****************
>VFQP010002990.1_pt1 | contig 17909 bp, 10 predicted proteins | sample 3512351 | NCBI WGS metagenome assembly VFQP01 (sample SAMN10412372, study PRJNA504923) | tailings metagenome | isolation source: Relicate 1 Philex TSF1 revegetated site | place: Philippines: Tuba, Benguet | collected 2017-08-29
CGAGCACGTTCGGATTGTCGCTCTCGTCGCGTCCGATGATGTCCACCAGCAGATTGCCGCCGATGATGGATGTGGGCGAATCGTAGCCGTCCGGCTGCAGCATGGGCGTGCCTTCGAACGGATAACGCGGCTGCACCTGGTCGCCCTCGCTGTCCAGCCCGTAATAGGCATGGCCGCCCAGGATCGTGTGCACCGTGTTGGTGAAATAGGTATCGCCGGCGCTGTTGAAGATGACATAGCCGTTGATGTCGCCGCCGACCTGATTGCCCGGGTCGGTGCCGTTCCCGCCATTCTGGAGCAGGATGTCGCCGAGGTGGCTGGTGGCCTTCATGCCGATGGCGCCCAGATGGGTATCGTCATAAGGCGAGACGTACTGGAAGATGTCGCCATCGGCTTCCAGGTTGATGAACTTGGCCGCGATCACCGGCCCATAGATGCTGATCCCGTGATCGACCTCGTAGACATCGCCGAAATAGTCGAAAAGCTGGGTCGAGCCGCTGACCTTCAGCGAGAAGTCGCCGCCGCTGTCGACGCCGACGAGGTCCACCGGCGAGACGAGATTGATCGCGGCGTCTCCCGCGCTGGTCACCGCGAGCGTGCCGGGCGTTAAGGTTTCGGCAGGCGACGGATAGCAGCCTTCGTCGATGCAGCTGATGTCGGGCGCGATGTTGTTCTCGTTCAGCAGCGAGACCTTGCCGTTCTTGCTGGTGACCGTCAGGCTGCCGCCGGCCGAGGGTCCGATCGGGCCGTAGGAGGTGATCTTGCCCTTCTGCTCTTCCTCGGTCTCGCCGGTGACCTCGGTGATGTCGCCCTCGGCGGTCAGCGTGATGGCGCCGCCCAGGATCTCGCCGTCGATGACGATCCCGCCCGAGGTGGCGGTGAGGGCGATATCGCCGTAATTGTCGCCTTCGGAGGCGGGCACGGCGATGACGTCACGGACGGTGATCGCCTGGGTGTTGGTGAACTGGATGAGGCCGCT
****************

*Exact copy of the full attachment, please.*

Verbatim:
>VFQP010002990.1_pt1 | contig 17909 bp, 10 predicted proteins | sample 3512351 | NCBI WGS metagenome assembly VFQP01 (sample SAMN10412372, study PRJNA504923) | tailings metagenome | isolation source: Relicate 1 Philex TSF1 revegetated site | place: Philippines: Tuba, Benguet | collected 2017-08-29
CGAGCACGTTCGGATTGTCGCTCTCGTCGCGTCCGATGATGTCCACCAGCAGATTGCCGCCGATGATGGATGTGGGCGAATCGTAGCCGTCCGGCTGCAGCATGGGCGTGCCTTCGAACGGATAACGCGGCTGCACCTGGTCGCCCTCGCTGTCCAGCCCGTAATAGGCATGGCCGCCCAGGATCGTGTGCACCGTGTTGGTGAAATAGGTATCGCCGGCGCTGTTGAAGATGACATAGCCGTTGATGTCGCCGCCGACCTGATTGCCCGGGTCGGTGCCGTTCCCGCCATTCTGGAGCAGGATGTCGCCGAGGTGGCTGGTGGCCTTCATGCCGATGGCGCCCAGATGGGTATCGTCATAAGGCGAGACGTACTGGAAGATGTCGCCATCGGCTTCCAGGTTGATGAACTTGGCCGCGATCACCGGCCCATAGATGCTGATCCCGTGATCGACCTCGTAGACATCGCCGAAATAGTCGAAAAGCTGGGTCGAGCCGCTGACCTTCAGCGAGAAGTCGCCGCCGCTGTCGACGCCGACGAGGTCCACCGGCGAGACGAGATTGATCGCGGCGTCTCCCGCGCTGGTCACCGCGAGCGTGCCGGGCGTTAAGGTTTCGGCAGGCGACGGATAGCAGCCTTCGTCGATGCAGCTGATGTCGGGCGCGATGTTGTTCTCGTTCAGCAGCGAGACCTTGCCGTTCTTGCTGGTGACCGTCAGGCTGCCGCCGGCCGAGGGTCCGATCGGGCCGTAGGAGGTGATCTTGCCCTTCTGCTCTTCCTCGGTCTCGCCGGTGACCTCGGTGATGTCGCCCTCGGCGGTCAGCGTGATGGCGCCGCCCAGGATCTCGCCGTCGATGACGATCCCGCCCGAGGTGGCGGTGAGGGCGATATCGCCGTAATTGTCGCCTTCGGAGGCGGGCACGGCGATGACGTCACGGACGGTGATCGCCTGGGTGTTGGTGAACTGGATGAGGCCGCT